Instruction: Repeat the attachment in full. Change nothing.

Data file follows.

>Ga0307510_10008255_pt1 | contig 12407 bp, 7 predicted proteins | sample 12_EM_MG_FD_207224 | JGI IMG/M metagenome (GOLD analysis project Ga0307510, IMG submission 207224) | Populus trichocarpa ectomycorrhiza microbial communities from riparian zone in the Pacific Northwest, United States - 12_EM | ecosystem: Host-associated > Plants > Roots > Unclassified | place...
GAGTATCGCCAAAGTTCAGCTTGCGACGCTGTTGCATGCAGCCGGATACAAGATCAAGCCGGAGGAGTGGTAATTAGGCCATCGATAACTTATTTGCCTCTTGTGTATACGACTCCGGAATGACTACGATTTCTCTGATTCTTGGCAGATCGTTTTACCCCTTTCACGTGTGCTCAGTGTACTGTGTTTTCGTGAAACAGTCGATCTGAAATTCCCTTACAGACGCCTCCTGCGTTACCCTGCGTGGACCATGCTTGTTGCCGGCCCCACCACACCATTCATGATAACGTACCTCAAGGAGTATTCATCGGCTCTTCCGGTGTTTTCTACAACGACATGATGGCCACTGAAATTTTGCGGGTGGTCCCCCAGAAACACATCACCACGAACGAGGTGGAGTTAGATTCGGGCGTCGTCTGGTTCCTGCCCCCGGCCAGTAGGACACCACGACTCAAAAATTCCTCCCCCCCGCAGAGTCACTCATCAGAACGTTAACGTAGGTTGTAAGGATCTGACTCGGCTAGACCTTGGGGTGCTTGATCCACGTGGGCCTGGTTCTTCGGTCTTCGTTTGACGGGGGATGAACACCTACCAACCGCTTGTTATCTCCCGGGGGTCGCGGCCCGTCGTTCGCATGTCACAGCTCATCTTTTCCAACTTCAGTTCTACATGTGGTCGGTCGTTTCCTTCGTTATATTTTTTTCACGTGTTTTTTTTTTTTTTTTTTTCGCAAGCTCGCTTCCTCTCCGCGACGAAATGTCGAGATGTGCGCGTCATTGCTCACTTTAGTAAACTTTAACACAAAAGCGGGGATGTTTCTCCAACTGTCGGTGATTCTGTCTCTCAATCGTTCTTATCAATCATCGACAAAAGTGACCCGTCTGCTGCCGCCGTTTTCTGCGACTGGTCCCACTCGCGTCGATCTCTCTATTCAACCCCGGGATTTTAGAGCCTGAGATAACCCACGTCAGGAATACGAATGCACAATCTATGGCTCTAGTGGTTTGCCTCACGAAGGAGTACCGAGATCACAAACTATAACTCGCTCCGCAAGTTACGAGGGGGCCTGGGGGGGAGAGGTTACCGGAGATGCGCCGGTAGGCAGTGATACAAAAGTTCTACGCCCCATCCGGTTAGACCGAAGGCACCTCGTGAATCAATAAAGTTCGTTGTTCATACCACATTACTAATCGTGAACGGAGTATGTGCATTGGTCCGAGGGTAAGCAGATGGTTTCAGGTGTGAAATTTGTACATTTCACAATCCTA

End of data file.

>Ga0307510_10008255_pt1 | contig 12407 bp, 7 predicted proteins | sample 12_EM_MG_FD_207224 | JGI IMG/M metagenome (GOLD analysis project Ga0307510, IMG submission 207224) | Populus trichocarpa ectomycorrhiza microbial communities from riparian zone in the Pacific Northwest, United States - 12_EM | ecosystem: Host-associated > Plants > Roots > Unclassified | place...
GAGTATCGCCAAAGTTCAGCTTGCGACGCTGTTGCATGCAGCCGGATACAAGATCAAGCCGGAGGAGTGGTAATTAGGCCATCGATAACTTATTTGCCTCTTGTGTATACGACTCCGGAATGACTACGATTTCTCTGATTCTTGGCAGATCGTTTTACCCCTTTCACGTGTGCTCAGTGTACTGTGTTTTCGTGAAACAGTCGATCTGAAATTCCCTTACAGACGCCTCCTGCGTTACCCTGCGTGGACCATGCTTGTTGCCGGCCCCACCACACCATTCATGATAACGTACCTCAAGGAGTATTCATCGGCTCTTCCGGTGTTTTCTACAACGACATGATGGCCACTGAAATTTTGCGGGTGGTCCCCCAGAAACACATCACCACGAACGAGGTGGAGTTAGATTCGGGCGTCGTCTGGTTCCTGCCCCCGGCCAGTAGGACACCACGACTCAAAAATTCCTCCCCCCCGCAGAGTCACTCATCAGAACGTTAACGTAGGTTGTAAGGATCTGACTCGGCTAGACCTTGGGGTGCTTGATCCACGTGGGCCTGGTTCTTCGGTCTTCGTTTGACGGGGGATGAACACCTACCAACCGCTTGTTATCTCCCGGGGGTCGCGGCCCGTCGTTCGCATGTCACAGCTCATCTTTTCCAACTTCAGTTCTACATGTGGTCGGTCGTTTCCTTCGTTATATTTTTTTCACGTGTTTTTTTTTTTTTTTTTTTCGCAAGCTCGCTTCCTCTCCGCGACGAAATGTCGAGATGTGCGCGTCATTGCTCACTTTAGTAAACTTTAACACAAAAGCGGGGATGTTTCTCCAACTGTCGGTGATTCTGTCTCTCAATCGTTCTTATCAATCATCGACAAAAGTGACCCGTCTGCTGCCGCCGTTTTCTGCGACTGGTCCCACTCGCGTCGATCTCTCTATTCAACCCCGGGATTTTAGAGCCTGAGATAACCCACGTCAGGAATACGAATGCACAATCTATGGCTCTAGTGGTTTGCCTCACGAAGGAGTACCGAGATCACAAACTATAACTCGCTCCGCAAGTTACGAGGGGGCCTGGGGGGGAGAGGTTACCGGAGATGCGCCGGTAGGCAGTGATACAAAAGTTCTACGCCCCATCCGGTTAGACCGAAGGCACCTCGTGAATCAATAAAGTTCGTTGTTCATACCACATTACTAATCGTGAACGGAGTATGTGCATTGGTCCGAGGGTAAGCAGATGGTTTCAGGTGTGAAATTTGTACATTTCACAATCCTA